Precommit to Recommit: The Third Great Beeminder Epiphany

Tuesday, February 12, 2013
By dreeves

An ostrich with its head in the sand

UPDATE 2013 August: We decided this was so ingenious that we made it fundamental to Beeminder. There’s no longer such a thing as not precommiting to recommit. In other words, goals no longer freeze when you derail. Below is the post in its original form for posterity.


The First Great Beeminder Epiphany was the Yellow Brick Road, for bringing long-term consequences as near possible. [1] The Second Great Beeminder Epiphany was the Road Dial and the Akrasia Horizon for maximally flexible self-control.

“We want continued awesomeness to be the path of least resistance.”

The stage was set for the Third Great Beeminder Epiphany months ago, with Philip Hellyer’s Weasel article, when we formulated a theory of weaseliness and concluded that Beeminders are second-degree weasels. We (Beeminder users, including ourselves) are surprisingly non-weasely in many ways. It turned out that the entirety of the Beeminder commitment contract and SOS clause can be replaced with “keep your dots on the road; talk to us if there was a problem”.

Beeminders are, however, weasels of omission. Which brings us to the Third Great Beeminder Epiphany:

Be very lenient about proactive weaseling and very strict about passive weaseling.

In other words, if you have to take specific action (like reply to an email) to weasel out of a commitment, no problem. We’ll just believe you. But if you can effectively get yourself off the hook through pure inaction, that’s a disaster. It’s not a huge epiphany for those who’ve read Nudge — we want continued awesomeness to be the path of least resistance — but, like the akrasia horizon, it was a hard-won insight, despite being obvious in retrospect.

Our latest manifestation of that principle is a new feature called…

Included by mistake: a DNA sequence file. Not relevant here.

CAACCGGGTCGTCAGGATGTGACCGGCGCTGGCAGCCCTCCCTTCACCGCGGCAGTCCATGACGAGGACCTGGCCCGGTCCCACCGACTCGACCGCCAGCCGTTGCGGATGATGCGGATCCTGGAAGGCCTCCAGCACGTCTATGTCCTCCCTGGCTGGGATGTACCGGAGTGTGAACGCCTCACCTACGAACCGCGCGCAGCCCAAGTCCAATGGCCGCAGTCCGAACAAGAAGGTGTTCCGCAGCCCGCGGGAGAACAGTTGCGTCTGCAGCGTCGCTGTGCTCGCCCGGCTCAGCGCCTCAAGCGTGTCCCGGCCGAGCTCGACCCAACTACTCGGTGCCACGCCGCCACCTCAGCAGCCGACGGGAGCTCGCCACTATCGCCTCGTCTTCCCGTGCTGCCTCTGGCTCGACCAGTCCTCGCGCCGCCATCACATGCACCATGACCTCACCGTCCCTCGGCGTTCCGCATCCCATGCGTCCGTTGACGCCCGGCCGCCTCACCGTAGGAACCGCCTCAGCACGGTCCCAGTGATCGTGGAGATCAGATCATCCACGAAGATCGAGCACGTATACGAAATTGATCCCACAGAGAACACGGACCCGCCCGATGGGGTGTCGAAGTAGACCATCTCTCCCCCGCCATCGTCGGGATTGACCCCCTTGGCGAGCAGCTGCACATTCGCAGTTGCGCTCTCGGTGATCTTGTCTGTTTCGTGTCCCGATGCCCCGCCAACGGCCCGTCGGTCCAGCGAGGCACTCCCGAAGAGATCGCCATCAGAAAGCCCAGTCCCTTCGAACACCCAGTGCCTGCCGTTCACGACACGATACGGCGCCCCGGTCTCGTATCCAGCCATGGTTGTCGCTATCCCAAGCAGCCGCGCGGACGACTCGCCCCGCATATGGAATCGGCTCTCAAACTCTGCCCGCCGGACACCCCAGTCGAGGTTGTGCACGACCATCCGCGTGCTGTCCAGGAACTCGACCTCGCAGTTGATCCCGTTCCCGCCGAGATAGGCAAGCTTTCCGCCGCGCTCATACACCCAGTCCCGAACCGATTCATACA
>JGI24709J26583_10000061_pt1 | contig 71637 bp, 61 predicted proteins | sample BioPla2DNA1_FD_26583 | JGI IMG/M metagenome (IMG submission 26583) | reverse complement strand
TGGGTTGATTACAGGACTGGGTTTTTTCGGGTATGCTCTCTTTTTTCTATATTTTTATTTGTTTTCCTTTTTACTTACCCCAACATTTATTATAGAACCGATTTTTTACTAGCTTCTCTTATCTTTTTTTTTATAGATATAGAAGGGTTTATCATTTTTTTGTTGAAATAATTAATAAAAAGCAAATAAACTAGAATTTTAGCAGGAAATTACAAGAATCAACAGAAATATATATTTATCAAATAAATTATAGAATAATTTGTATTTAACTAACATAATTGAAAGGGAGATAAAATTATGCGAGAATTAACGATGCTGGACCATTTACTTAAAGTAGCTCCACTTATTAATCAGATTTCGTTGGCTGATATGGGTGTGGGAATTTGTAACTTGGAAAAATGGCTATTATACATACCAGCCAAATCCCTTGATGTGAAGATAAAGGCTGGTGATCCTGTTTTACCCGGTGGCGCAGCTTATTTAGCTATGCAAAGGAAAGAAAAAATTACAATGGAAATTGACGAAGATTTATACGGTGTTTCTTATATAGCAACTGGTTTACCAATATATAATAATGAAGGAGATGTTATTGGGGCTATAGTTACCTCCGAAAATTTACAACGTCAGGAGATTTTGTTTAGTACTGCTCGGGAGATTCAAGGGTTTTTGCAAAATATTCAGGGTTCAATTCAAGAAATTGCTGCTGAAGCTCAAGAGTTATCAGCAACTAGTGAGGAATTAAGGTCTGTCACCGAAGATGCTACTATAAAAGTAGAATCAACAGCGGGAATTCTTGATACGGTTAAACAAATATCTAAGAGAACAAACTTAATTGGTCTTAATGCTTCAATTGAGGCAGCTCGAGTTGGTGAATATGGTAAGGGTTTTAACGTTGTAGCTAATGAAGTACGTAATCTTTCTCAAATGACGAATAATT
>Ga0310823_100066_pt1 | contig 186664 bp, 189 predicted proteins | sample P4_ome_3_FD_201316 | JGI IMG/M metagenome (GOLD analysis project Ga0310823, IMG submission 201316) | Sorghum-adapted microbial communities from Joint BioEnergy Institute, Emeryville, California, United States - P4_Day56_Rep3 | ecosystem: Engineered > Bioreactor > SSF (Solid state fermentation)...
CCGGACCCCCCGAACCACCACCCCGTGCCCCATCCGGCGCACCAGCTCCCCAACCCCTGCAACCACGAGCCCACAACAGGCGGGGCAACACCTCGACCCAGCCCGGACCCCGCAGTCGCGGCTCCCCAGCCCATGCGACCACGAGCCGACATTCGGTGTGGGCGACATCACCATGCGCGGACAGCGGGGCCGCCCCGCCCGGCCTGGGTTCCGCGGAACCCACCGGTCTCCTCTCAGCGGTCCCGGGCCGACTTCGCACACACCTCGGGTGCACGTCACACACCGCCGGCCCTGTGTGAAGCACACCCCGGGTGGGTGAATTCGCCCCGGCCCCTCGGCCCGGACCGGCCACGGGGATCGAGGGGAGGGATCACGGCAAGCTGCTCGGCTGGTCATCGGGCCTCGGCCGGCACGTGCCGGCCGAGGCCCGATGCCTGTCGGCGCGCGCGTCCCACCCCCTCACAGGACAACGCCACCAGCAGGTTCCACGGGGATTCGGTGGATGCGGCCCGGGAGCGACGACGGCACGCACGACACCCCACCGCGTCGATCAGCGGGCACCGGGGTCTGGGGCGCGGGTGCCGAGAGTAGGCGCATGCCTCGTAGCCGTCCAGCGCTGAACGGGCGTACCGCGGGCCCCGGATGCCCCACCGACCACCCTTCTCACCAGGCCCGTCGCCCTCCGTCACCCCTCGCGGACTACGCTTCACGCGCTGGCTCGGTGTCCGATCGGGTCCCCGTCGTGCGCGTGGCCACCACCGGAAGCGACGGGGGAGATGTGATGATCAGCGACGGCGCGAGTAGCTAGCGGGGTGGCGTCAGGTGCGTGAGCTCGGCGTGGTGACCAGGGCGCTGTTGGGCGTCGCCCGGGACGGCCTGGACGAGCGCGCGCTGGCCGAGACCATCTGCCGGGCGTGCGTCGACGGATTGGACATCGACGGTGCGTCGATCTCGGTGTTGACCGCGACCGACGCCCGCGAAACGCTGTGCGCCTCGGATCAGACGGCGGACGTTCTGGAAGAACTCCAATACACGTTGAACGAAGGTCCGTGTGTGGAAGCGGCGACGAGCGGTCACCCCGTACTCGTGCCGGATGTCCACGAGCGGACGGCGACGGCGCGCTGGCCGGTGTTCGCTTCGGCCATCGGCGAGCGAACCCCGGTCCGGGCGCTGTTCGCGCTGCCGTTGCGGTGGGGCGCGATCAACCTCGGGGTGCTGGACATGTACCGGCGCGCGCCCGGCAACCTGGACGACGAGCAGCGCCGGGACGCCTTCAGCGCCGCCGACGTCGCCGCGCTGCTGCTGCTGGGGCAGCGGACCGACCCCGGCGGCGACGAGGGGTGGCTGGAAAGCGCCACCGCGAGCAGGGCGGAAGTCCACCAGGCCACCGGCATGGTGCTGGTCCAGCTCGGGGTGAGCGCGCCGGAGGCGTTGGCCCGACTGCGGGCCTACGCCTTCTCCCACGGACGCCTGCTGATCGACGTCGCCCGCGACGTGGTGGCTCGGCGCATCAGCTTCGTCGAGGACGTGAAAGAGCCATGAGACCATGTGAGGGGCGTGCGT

Precommit To Recommit

How it works is dirt simple: check the precommit-to-recommit box above your graph and your yellow brick road will automatically rerail if you derail.

Screenshot of precommit-to-recommit checkbox

If you’re at all nervous about touching that checkbox, here’s why you shouldn’t be:

  1. You can check or uncheck the box at any time, even seconds before you’re about to derail — no akrasia horizon limitations.
  2. It rerails you with a week of flat spot so you can get yourself back off the hook even after the auto-rerail happens by flattening your road again the same day. [2]
  3. Although by default you’re bumped up to the next pledge level, you can drop back down to your previous level. Yes, that takes a week, but you’re flat for that week so there isn’t much risk of paying the higher pledge during that week. UPDATE: You can now also choose not to be automatically bumped up to the next pledge level.
  4. You still get the legitimacy check email when you derail and can cry foul if anything went wrong. The email just also informs you that you’re back on the hook already if you do nothing.

UPDATE: We added one more safety net…

  1. As with our auto-canceling subscriptions, if you stop using Beeminder altogether then all your precommit-to-recommit checkboxes will automatically uncheck themselves.

Now you might be wondering what the point of it is at all, if it’s that toothless. We can answer with one (convoluted neologism of a) word: anti-cranial-silicosis. That is, keeping people from putting their heads in the sand and procrastinating indefinitely on getting back on the wagon after they derail.